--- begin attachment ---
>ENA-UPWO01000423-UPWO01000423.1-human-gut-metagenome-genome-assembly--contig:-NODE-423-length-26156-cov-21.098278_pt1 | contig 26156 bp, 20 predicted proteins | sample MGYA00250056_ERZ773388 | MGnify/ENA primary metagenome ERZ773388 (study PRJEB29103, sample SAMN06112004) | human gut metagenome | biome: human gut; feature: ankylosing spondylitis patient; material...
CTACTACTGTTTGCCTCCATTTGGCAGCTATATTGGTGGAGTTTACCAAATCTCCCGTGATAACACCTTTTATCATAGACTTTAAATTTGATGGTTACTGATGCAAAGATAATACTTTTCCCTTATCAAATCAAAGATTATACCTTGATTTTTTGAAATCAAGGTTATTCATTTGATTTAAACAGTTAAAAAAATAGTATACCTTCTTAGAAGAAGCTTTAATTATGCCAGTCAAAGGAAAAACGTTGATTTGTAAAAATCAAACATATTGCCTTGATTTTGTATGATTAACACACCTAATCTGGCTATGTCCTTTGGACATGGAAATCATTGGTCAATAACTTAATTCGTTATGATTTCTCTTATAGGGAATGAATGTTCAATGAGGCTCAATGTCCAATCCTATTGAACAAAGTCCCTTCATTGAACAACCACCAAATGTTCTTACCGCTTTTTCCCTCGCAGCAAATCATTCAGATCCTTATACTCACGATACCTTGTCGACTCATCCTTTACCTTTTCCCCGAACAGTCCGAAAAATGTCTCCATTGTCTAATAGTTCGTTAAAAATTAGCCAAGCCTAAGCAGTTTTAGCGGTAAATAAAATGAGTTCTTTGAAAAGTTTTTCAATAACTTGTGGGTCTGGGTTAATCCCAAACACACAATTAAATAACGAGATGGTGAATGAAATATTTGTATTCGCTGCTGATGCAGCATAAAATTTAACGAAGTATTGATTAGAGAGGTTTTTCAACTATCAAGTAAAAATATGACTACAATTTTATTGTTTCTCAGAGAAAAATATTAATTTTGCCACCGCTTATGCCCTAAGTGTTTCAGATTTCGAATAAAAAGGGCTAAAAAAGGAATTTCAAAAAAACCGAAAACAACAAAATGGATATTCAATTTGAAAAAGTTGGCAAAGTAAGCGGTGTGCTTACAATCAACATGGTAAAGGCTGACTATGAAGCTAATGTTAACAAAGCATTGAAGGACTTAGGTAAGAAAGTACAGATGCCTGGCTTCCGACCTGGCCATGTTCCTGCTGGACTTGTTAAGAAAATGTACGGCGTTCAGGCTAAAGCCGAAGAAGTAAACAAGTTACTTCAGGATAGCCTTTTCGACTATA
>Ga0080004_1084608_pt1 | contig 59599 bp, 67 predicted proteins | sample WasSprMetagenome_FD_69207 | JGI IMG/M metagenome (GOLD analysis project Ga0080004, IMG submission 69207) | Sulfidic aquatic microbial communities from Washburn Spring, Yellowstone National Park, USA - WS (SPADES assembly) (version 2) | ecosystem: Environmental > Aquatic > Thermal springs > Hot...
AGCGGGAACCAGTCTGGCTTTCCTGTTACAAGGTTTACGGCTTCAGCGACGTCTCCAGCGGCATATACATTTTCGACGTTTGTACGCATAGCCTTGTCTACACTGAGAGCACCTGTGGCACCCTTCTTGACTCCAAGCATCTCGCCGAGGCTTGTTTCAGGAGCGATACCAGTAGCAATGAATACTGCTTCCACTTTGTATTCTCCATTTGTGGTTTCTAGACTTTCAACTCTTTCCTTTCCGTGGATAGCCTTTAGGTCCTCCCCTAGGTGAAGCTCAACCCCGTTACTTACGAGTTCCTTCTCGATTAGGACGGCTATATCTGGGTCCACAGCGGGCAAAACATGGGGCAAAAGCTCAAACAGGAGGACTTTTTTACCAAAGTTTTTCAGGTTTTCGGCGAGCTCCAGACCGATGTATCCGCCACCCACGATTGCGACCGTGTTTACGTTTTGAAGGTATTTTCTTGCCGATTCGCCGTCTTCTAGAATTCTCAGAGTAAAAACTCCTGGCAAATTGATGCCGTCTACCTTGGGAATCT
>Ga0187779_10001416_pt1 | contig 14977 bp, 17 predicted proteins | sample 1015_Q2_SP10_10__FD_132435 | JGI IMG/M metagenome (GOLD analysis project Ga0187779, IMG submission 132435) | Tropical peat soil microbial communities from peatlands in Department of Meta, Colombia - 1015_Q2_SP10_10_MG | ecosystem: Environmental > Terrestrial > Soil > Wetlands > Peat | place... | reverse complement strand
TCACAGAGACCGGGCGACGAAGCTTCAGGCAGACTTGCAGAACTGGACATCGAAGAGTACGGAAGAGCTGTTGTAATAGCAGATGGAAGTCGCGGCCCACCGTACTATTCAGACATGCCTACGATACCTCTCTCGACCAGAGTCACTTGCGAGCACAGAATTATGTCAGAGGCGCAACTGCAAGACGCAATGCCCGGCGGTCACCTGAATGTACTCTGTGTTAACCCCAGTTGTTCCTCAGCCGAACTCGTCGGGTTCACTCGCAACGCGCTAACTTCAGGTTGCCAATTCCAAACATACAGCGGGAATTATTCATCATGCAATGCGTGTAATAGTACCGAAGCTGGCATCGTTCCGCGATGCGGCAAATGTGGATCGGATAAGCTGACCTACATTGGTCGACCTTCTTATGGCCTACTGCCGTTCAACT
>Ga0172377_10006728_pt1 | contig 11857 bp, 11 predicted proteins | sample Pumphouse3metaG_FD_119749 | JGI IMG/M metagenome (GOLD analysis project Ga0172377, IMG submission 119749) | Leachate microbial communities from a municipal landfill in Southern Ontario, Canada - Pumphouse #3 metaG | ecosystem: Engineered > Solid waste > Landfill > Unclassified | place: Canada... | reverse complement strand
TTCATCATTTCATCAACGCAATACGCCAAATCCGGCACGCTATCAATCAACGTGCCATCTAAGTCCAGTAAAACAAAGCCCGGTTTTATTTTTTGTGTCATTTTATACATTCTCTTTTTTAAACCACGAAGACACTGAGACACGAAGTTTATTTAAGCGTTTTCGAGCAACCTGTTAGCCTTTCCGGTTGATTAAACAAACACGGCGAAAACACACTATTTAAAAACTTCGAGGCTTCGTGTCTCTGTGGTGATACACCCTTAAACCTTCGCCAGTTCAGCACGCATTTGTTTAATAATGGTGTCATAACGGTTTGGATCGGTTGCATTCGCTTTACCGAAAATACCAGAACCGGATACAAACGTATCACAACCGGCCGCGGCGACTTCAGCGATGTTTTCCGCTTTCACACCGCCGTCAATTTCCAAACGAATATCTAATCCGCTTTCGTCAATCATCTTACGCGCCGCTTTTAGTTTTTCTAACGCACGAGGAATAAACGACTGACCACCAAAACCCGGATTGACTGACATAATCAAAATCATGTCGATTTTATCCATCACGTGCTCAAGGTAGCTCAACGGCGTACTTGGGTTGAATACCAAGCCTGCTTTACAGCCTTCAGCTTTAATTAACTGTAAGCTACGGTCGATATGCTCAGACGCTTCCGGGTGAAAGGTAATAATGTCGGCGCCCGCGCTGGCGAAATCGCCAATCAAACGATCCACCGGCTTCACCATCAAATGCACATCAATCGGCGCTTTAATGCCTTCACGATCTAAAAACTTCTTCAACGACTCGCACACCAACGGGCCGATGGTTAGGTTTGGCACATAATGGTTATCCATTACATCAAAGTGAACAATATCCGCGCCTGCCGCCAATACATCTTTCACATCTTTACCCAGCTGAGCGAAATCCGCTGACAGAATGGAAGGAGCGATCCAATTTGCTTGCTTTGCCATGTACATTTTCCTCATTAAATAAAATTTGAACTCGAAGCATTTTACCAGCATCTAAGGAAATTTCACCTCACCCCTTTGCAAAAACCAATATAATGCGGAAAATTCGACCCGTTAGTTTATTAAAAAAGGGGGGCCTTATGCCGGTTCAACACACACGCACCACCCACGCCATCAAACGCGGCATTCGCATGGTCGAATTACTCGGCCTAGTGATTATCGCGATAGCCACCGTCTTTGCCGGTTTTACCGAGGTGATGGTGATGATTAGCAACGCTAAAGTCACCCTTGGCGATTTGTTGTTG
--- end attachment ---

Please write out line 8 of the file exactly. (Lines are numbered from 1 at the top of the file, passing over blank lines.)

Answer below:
TTCATCATTTCATCAACGCAATACGCCAAATCCGGCACGCTATCAATCAACGTGCCATCTAAGTCCAGTAAAACAAAGCCCGGTTTTATTTTTTGTGTCATTTTATACATTCTCTTTTTTAAACCACGAAGACACTGAGACACGAAGTTTATTTAAGCGTTTTCGAGCAACCTGTTAGCCTTTCCGGTTGATTAAACAAACACGGCGAAAACACACTATTTAAAAACTTCGAGGCTTCGTGTCTCTGTGGTGATACACCCTTAAACCTTCGCCAGTTCAGCACGCATTTGTTTAATAATGGTGTCATAACGGTTTGGATCGGTTGCATTCGCTTTACCGAAAATACCAGAACCGGATACAAACGTATCACAACCGGCCGCGGCGACTTCAGCGATGTTTTCCGCTTTCACACCGCCGTCAATTTCCAAACGAATATCTAATCCGCTTTCGTCAATCATCTTACGCGCCGCTTTTAGTTTTTCTAACGCACGAGGAATAAACGACTGACCACCAAAACCCGGATTGACTGACATAATCAAAATCATGTCGATTTTATCCATCACGTGCTCAAGGTAGCTCAACGGCGTACTTGGGTTGAATACCAAGCCTGCTTTACAGCCTTCAGCTTTAATTAACTGTAAGCTACGGTCGATATGCTCAGACGCTTCCGGGTGAAAGGTAATAATGTCGGCGCCCGCGCTGGCGAAATCGCCAATCAAACGATCCACCGGCTTCACCATCAAATGCACATCAATCGGCGCTTTAATGCCTTCACGATCTAAAAACTTCTTCAACGACTCGCACACCAACGGGCCGATGGTTAGGTTTGGCACATAATGGTTATCCATTACATCAAAGTGAACAATATCCGCGCCTGCCGCCAATACATCTTTCACATCTTTACCCAGCTGAGCGAAATCCGCTGACAGAATGGAAGGAGCGATCCAATTTGCTTGCTTTGCCATGTACATTTTCCTCATTAAATAAAATTTGAACTCGAAGCATTTTACCAGCATCTAAGGAAATTTCACCTCACCCCTTTGCAAAAACCAATATAATGCGGAAAATTCGACCCGTTAGTTTATTAAAAAAGGGGGGCCTTATGCCGGTTCAACACACACGCACCACCCACGCCATCAAACGCGGCATTCGCATGGTCGAATTACTCGGCCTAGTGATTATCGCGATAGCCACCGTCTTTGCCGGTTTTACCGAGGTGATGGTGATGATTAGCAACGCTAAAGTCACCCTTGGCGATTTGTTGTTG